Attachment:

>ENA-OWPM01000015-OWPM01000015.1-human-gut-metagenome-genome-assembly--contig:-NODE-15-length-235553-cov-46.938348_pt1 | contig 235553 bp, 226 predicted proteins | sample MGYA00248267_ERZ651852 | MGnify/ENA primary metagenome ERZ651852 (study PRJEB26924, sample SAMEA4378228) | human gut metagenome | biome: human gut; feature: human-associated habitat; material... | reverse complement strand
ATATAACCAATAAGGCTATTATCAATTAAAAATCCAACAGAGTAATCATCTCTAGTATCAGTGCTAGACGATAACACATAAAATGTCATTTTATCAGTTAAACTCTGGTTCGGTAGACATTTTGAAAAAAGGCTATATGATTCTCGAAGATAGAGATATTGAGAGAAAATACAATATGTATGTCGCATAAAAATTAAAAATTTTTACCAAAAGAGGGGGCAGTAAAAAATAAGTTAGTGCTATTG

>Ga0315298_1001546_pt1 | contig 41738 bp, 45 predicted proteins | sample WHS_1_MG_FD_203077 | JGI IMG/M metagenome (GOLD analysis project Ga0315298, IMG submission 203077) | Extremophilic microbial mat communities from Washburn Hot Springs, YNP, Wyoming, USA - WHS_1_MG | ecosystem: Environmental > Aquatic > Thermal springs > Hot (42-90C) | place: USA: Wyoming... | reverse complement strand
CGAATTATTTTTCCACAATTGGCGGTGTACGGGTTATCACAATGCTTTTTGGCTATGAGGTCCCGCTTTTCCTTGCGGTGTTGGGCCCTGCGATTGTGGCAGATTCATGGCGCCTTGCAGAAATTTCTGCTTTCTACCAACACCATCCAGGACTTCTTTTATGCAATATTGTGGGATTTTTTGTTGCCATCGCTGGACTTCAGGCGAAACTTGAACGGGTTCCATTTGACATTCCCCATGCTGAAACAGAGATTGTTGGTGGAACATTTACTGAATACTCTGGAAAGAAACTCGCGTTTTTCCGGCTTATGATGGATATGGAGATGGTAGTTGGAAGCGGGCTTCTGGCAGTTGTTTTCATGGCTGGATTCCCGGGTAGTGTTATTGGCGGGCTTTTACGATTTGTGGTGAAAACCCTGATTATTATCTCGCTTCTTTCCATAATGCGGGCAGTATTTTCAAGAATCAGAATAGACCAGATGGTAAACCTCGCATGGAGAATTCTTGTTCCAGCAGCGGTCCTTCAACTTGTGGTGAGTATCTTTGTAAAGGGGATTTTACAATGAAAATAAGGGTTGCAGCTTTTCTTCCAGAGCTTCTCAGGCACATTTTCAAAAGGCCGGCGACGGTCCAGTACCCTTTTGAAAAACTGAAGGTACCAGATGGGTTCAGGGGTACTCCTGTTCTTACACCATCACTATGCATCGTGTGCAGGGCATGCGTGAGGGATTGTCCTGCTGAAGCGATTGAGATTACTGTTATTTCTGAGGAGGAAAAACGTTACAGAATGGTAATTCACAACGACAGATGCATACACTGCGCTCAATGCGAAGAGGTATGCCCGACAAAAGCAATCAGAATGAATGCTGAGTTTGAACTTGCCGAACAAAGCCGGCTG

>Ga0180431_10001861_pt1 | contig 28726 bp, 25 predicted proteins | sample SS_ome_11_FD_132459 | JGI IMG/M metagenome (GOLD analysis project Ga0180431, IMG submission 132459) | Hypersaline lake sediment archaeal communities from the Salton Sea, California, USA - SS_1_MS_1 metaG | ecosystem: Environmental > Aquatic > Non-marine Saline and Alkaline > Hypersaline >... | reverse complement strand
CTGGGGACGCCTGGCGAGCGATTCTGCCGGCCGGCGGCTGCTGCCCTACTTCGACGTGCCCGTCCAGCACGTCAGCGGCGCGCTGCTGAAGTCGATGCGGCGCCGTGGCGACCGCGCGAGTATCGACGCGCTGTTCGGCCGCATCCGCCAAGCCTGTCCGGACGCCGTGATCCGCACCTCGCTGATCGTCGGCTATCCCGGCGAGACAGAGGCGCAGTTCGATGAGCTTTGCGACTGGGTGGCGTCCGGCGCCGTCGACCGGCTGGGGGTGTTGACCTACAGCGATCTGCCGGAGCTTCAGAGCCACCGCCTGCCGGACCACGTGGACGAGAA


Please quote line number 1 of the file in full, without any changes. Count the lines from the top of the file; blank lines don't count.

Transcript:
>ENA-OWPM01000015-OWPM01000015.1-human-gut-metagenome-genome-assembly--contig:-NODE-15-length-235553-cov-46.938348_pt1 | contig 235553 bp, 226 predicted proteins | sample MGYA00248267_ERZ651852 | MGnify/ENA primary metagenome ERZ651852 (study PRJEB26924, sample SAMEA4378228) | human gut metagenome | biome: human gut; feature: human-associated habitat; material... | reverse complement strand